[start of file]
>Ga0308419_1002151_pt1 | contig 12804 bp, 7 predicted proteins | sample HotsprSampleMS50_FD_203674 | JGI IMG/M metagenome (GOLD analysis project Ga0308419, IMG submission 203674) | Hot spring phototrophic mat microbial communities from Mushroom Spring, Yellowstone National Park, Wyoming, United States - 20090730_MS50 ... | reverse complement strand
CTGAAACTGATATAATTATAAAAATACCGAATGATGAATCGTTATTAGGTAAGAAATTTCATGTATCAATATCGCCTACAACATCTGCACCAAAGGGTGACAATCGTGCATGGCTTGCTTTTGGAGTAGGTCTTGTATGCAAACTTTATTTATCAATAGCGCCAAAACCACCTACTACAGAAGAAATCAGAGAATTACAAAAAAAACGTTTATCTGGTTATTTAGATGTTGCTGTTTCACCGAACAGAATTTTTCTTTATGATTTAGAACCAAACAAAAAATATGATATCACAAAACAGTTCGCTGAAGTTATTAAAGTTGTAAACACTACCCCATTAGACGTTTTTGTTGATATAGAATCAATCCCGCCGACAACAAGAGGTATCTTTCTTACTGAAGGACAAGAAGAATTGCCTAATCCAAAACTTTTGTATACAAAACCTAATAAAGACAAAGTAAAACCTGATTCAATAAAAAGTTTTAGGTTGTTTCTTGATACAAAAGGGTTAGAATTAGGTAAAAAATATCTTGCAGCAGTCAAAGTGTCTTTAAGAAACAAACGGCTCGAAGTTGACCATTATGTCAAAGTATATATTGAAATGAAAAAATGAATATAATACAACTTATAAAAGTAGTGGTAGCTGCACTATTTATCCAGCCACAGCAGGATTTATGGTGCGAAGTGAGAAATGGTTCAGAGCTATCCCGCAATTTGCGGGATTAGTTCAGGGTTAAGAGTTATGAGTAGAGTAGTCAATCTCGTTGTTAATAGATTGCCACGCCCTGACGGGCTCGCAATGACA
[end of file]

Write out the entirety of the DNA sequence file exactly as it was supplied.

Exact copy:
>Ga0308419_1002151_pt1 | contig 12804 bp, 7 predicted proteins | sample HotsprSampleMS50_FD_203674 | JGI IMG/M metagenome (GOLD analysis project Ga0308419, IMG submission 203674) | Hot spring phototrophic mat microbial communities from Mushroom Spring, Yellowstone National Park, Wyoming, United States - 20090730_MS50 ... | reverse complement strand
CTGAAACTGATATAATTATAAAAATACCGAATGATGAATCGTTATTAGGTAAGAAATTTCATGTATCAATATCGCCTACAACATCTGCACCAAAGGGTGACAATCGTGCATGGCTTGCTTTTGGAGTAGGTCTTGTATGCAAACTTTATTTATCAATAGCGCCAAAACCACCTACTACAGAAGAAATCAGAGAATTACAAAAAAAACGTTTATCTGGTTATTTAGATGTTGCTGTTTCACCGAACAGAATTTTTCTTTATGATTTAGAACCAAACAAAAAATATGATATCACAAAACAGTTCGCTGAAGTTATTAAAGTTGTAAACACTACCCCATTAGACGTTTTTGTTGATATAGAATCAATCCCGCCGACAACAAGAGGTATCTTTCTTACTGAAGGACAAGAAGAATTGCCTAATCCAAAACTTTTGTATACAAAACCTAATAAAGACAAAGTAAAACCTGATTCAATAAAAAGTTTTAGGTTGTTTCTTGATACAAAAGGGTTAGAATTAGGTAAAAAATATCTTGCAGCAGTCAAAGTGTCTTTAAGAAACAAACGGCTCGAAGTTGACCATTATGTCAAAGTATATATTGAAATGAAAAAATGAATATAATACAACTTATAAAAGTAGTGGTAGCTGCACTATTTATCCAGCCACAGCAGGATTTATGGTGCGAAGTGAGAAATGGTTCAGAGCTATCCCGCAATTTGCGGGATTAGTTCAGGGTTAAGAGTTATGAGTAGAGTAGTCAATCTCGTTGTTAATAGATTGCCACGCCCTGACGGGCTCGCAATGACA